Several insertion sites have been described for intraosseous puncture in cases of emergencies when a conventional vascular access cannot be established. This pilot study has been designed to evaluate the feasibility of the mandibular bone for the use of an intraosseous vascular access in a cadaver model.
17 dentistry and 16 medical students participating in a voluntary course received a short introduction into the method and subsequently used the battery powered EZ-IO system with a 15 mm cannula for a puncture of the anterior mandible in 33 cadavers. The time needed to perform each procedure was evaluated. India ink was injected into the accesses and during the anatomy course cadavers were dissected to retrace the success or failure of the puncture. Dental students needed 25.5±18.9(mean±standard deviation)s and medical students 33±20.4 s for the procedure (p = 0.18). Floor of mouth extravasation occurred in both groups in 3 cases. Success rates were 82 and 75% (p = 0.93).
Despite floor of mouth extravasation of injected fluid into a mandibular intraosseous access might severely complicate this procedure, the anterior mandible may be helpful as an alternative to other intraosseous and intravenous insertion sites when these are not available in medical emergencies.
In medical emergencies it has been recommended to choose an intraosseous route when an intravenous access cannot be established within a reasonable amount of time .
Even the skull has been evaluated as a possible intraosseous access site .
The manubrium sterni may be preferred in cases when the limbs are not accessible in cases such as burns  blast injuries, entrapment or combat trauma . In rare cases, even the manubrium may not be available for puncture.
In dentistry intraosseous local anesthesia is a well established alternative local anesthetic technique . Several drilling devices have been developed to perform a puncture of the jaw bone. Some of these devices can be attached to a conventional dental handpiece . Injection is either performed directly through the drilling cannula or – in certain systems – through the cannula after removal of an integrated trocar .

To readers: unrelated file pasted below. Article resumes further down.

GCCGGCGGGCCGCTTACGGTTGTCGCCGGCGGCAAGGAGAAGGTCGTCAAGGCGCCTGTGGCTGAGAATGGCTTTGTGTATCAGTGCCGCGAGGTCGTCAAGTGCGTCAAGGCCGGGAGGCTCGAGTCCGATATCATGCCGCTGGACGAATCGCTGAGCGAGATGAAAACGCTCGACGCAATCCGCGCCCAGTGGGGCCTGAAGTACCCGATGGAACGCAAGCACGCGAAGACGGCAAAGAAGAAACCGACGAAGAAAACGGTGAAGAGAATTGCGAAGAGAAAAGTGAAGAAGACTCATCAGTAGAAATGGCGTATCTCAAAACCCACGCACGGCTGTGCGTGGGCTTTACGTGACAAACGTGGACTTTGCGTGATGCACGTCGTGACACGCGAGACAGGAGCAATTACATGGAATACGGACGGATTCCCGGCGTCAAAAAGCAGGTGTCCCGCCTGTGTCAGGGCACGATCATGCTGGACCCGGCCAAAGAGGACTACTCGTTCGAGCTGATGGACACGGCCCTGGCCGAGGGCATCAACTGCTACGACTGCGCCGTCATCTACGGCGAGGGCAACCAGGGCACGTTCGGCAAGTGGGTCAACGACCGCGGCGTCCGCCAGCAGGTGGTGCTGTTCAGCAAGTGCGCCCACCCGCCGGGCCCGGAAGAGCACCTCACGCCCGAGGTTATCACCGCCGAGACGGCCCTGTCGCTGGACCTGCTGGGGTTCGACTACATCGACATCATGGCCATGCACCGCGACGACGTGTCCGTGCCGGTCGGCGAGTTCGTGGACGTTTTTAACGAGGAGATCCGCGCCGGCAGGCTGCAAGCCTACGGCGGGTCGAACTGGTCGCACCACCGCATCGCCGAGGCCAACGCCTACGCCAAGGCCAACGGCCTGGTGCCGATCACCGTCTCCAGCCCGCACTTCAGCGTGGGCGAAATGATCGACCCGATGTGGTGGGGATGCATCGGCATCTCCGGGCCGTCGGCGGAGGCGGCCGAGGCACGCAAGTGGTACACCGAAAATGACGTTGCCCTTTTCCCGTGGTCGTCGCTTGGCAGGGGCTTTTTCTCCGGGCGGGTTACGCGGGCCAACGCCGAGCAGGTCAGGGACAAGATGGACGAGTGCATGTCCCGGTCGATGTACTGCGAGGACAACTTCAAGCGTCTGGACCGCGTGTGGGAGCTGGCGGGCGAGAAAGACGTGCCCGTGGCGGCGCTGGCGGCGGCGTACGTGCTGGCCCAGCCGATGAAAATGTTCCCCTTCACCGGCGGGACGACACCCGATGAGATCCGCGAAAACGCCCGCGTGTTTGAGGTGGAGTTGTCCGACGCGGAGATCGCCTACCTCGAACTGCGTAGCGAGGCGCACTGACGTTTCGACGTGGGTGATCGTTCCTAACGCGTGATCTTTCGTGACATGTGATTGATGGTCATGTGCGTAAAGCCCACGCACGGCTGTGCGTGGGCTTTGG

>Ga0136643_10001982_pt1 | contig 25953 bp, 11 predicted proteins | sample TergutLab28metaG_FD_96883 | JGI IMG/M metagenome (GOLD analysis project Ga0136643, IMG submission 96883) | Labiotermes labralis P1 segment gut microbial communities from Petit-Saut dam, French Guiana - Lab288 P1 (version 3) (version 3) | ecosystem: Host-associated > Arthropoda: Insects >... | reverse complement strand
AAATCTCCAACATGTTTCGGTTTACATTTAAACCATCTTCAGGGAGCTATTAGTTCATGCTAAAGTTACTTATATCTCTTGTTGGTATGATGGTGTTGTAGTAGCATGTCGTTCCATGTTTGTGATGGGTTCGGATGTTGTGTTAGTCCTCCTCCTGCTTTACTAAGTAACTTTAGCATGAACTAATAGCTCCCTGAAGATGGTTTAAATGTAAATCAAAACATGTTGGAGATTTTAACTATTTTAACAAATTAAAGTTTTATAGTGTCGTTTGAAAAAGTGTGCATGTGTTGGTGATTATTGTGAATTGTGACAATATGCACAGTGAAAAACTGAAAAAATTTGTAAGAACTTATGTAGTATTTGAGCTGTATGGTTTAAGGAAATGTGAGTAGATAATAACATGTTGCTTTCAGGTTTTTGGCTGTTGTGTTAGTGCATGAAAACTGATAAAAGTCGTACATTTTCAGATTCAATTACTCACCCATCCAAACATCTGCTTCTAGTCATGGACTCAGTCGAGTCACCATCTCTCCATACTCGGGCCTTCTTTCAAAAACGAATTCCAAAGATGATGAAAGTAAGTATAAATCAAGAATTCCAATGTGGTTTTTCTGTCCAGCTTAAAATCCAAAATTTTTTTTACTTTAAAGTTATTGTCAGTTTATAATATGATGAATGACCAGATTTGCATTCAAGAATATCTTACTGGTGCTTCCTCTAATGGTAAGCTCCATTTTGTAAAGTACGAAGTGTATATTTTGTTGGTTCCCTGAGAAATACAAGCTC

This pilot study was designed to evaluate whether the anterior mandible may be successfully punctured to be used as emergency intraosseous vascular access. The question to answer was: Can an intraosseous infusion into the marrow space of the mandible access the vascular system?
The specific objective was a staining of vessels in the vicinity of the jaws after a successful puncture of the mandible by an automatic intraosseous drilling set. Furthermore, complication such as floor of mouth extravasation should be documented.
Student participants of a voluntary vascular access training course in the dissecting room performed intraosseous punctures using a conventional battery driven intraosseous access drill device (figure 1) in cadavers embalmed for the regular student gross anatomy course.
Participating study subjects were medical and dental school students entering the course by signing into a list of limited spaces offered by the institute for anatomy each year. A waiting list enabled further students to participate, if occupied spaces were not taken at the date of the course. The numbers of students eligible for the course was mainly determined by the number of available cadavers. Prior to the study, none of the participants had been involved in intraosseous access application. Written informed consent was obtained from all participants. None of the investigators was involved in the rating of the students in running or future courses during medical and dental school training.